Cracker Ban Or­der: SC Laments Com­mu­nal Twist, Re­fuses Re­lief

Court says ban an ex­per­i­ment to gauge air qual­ity; sales can re­sume from Nov 1

The Economic Times - - Pure Politics - Sa­man­waya.Rau­tray @times­group.com

New Delhi: The Supreme Court re­fused to va­cate its or­der ban­ning the sale of crack­ers in the Na­tional Cap­i­tal Re­gion un­til the end of this month, say­ing it was only a tem­po­rary ex­per­i­ment to gauge air qual­ity, and lamented the com­mu­nal twist given to its di­rec­tion. The bench clar­i­fied on Fri­day that it had not banned the burst­ing of crack­ers and con­tested the ar­gu­ment that Diwali fes­tiv­i­ties would be af­fected. “Who said we have banned the burst­ing of crack­ers? The ex­ist­ing stock­pile of crack­ers is enough,” Jus­tices AK Sikri and Ashok Bhushan ob­served.

“Very frankly, sus­pen­sion of sales has not damp­ened Diwali cel­e­bra­tions. Sales are al­ready tak­ing place. Crack­ers are al­ready be­ing burst. It is not any­way go­ing to be a cracker- Source: Delhi Pol­lu­tion Con­trol Com­mit­tee, PTI

free Diwali,” Jus­tice Sikri said.

OnMon­day,athree-judgebench­led by Jus­tice Sikri im­posed a com­plete ban on cracker sales un­til Oc­to­ber 31, over­turn­ing a two-judge bench or­der­inSeptem­berthatal­lowed­par­tial sales in the run-up to Diwali. Li­cence hold­ers af­fected by the sud­den ban moved the court against the de­ci­sion, as had oth­ers who claimed it was against Hindu sen­ti­ments.

Re­fus­ing to va­cate the ban, the two­judge bench took pains to point out that it had weighed all as­pects of the prob­lem, in­clud­ing the re­li­gious one. “We are not go­ing to mod­ify (the or­der) as that will go against the spirit of our or­der. We are pained that some peo­ple are giv­ing it a com­mu­nal colour. Our con­cern pri­mar­i­ly­wasthe­healthof the­masses,”the bench said. Jus­tice Sikri said he was spir­i­tual and re­li­gious, too, but this was a le­gal is­sue.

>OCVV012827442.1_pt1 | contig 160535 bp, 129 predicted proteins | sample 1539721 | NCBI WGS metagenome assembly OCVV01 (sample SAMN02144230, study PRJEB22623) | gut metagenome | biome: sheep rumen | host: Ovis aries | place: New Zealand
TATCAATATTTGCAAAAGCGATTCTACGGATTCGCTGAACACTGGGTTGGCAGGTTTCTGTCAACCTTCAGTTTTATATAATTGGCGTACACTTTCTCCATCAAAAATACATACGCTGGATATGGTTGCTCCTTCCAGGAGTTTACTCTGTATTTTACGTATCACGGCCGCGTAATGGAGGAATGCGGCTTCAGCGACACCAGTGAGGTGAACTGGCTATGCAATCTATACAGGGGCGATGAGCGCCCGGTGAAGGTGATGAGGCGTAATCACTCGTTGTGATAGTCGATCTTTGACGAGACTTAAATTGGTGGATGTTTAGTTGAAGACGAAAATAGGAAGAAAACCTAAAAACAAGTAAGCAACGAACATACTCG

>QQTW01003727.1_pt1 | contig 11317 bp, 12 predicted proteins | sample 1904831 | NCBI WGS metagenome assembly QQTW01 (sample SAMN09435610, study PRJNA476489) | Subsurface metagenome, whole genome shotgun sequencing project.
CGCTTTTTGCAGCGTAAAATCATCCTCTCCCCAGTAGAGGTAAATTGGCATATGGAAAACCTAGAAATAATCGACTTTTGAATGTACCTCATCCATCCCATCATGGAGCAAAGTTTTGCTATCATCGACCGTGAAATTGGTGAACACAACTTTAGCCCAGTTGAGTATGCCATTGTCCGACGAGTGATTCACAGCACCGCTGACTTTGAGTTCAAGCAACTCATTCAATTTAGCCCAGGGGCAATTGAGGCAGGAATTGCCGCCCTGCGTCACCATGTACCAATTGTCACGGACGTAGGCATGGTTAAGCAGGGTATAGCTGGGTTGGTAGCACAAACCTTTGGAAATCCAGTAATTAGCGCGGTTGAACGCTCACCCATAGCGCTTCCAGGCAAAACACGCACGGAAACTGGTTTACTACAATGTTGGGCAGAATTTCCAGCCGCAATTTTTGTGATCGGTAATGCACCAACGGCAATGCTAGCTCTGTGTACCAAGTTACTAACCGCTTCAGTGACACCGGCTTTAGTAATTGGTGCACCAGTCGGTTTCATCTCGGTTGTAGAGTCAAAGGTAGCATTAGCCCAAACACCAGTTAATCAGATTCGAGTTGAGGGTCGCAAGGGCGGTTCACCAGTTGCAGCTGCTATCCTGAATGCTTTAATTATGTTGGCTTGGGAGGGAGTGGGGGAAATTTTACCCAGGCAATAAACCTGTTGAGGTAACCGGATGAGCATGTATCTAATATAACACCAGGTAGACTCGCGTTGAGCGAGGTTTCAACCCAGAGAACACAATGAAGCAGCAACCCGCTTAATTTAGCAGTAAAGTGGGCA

“We have clearly said that this is an ex­per­i­ment for this year,” he said.

The bench brushed off state­ments by cer­tain po­lit­i­cal lead­ers crit­i­cis­ing the ban, say­ing they were en­ti­tled to their views. “We take it that it is an ex­pres­sion of an­guish against our or­der,” it said.

Ap­pear­ing for the traders, se­nior ad­vo­cate Mukul Ro­hatgi called for a re­lax­ation of the ban. Diwali, he con­tended, has been cel­e­brated for hun­dreds of years all over the coun­try and Delhi is no ex­cep­tion. There are chil­dren who wait for Diwali cel­e­bra­tions, he said, urg­ing the court to al­low the sale of crack­ers for a few days be­fore Diwali, with re­stricted tim­ings. Ro­hatgi claimed traders had in­vested huge amounts of money af­ter li­cences were is­sued to them and the last-minute ban would cause mas­sive losses.

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